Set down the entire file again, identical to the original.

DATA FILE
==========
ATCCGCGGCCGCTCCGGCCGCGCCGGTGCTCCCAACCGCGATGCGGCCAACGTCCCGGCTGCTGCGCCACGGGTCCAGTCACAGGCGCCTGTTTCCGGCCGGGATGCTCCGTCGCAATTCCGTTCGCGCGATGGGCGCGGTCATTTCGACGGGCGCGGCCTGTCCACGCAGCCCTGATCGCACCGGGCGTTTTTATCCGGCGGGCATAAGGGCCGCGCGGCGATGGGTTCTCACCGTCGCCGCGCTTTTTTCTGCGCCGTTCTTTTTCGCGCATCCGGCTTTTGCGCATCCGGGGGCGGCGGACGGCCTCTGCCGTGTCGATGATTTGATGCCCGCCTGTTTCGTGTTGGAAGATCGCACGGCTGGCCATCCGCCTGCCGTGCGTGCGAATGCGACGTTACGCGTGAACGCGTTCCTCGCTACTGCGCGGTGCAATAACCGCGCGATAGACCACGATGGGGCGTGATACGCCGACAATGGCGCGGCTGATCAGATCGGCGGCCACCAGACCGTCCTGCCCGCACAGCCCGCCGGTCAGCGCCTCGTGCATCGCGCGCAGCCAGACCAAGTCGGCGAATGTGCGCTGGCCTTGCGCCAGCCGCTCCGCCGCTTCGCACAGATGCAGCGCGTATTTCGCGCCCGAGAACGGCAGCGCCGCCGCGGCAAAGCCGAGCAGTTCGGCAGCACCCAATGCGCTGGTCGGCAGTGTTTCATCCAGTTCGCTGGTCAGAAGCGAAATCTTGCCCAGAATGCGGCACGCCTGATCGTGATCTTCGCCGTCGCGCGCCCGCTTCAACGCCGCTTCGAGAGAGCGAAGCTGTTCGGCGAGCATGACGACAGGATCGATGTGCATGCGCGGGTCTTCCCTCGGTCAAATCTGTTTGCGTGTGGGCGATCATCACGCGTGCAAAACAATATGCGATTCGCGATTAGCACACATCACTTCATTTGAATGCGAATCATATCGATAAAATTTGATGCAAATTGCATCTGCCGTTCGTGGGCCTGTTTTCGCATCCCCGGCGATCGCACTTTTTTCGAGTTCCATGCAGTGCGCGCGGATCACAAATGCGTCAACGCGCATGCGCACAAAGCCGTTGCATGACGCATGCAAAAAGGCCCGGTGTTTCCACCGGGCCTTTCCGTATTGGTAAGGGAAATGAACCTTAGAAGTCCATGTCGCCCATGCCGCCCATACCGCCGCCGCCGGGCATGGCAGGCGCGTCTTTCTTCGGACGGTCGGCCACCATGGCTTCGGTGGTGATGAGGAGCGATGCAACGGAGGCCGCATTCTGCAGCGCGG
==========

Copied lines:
ATCCGCGGCCGCTCCGGCCGCGCCGGTGCTCCCAACCGCGATGCGGCCAACGTCCCGGCTGCTGCGCCACGGGTCCAGTCACAGGCGCCTGTTTCCGGCCGGGATGCTCCGTCGCAATTCCGTTCGCGCGATGGGCGCGGTCATTTCGACGGGCGCGGCCTGTCCACGCAGCCCTGATCGCACCGGGCGTTTTTATCCGGCGGGCATAAGGGCCGCGCGGCGATGGGTTCTCACCGTCGCCGCGCTTTTTTCTGCGCCGTTCTTTTTCGCGCATCCGGCTTTTGCGCATCCGGGGGCGGCGGACGGCCTCTGCCGTGTCGATGATTTGATGCCCGCCTGTTTCGTGTTGGAAGATCGCACGGCTGGCCATCCGCCTGCCGTGCGTGCGAATGCGACGTTACGCGTGAACGCGTTCCTCGCTACTGCGCGGTGCAATAACCGCGCGATAGACCACGATGGGGCGTGATACGCCGACAATGGCGCGGCTGATCAGATCGGCGGCCACCAGACCGTCCTGCCCGCACAGCCCGCCGGTCAGCGCCTCGTGCATCGCGCGCAGCCAGACCAAGTCGGCGAATGTGCGCTGGCCTTGCGCCAGCCGCTCCGCCGCTTCGCACAGATGCAGCGCGTATTTCGCGCCCGAGAACGGCAGCGCCGCCGCGGCAAAGCCGAGCAGTTCGGCAGCACCCAATGCGCTGGTCGGCAGTGTTTCATCCAGTTCGCTGGTCAGAAGCGAAATCTTGCCCAGAATGCGGCACGCCTGATCGTGATCTTCGCCGTCGCGCGCCCGCTTCAACGCCGCTTCGAGAGAGCGAAGCTGTTCGGCGAGCATGACGACAGGATCGATGTGCATGCGCGGGTCTTCCCTCGGTCAAATCTGTTTGCGTGTGGGCGATCATCACGCGTGCAAAACAATATGCGATTCGCGATTAGCACACATCACTTCATTTGAATGCGAATCATATCGATAAAATTTGATGCAAATTGCATCTGCCGTTCGTGGGCCTGTTTTCGCATCCCCGGCGATCGCACTTTTTTCGAGTTCCATGCAGTGCGCGCGGATCACAAATGCGTCAACGCGCATGCGCACAAAGCCGTTGCATGACGCATGCAAAAAGGCCCGGTGTTTCCACCGGGCCTTTCCGTATTGGTAAGGGAAATGAACCTTAGAAGTCCATGTCGCCCATGCCGCCCATACCGCCGCCGCCGGGCATGGCAGGCGCGTCTTTCTTCGGACGGTCGGCCACCATGGCTTCGGTGGTGATGAGGAGCGATGCAACGGAGGCCGCATTCTGCAGCGCGG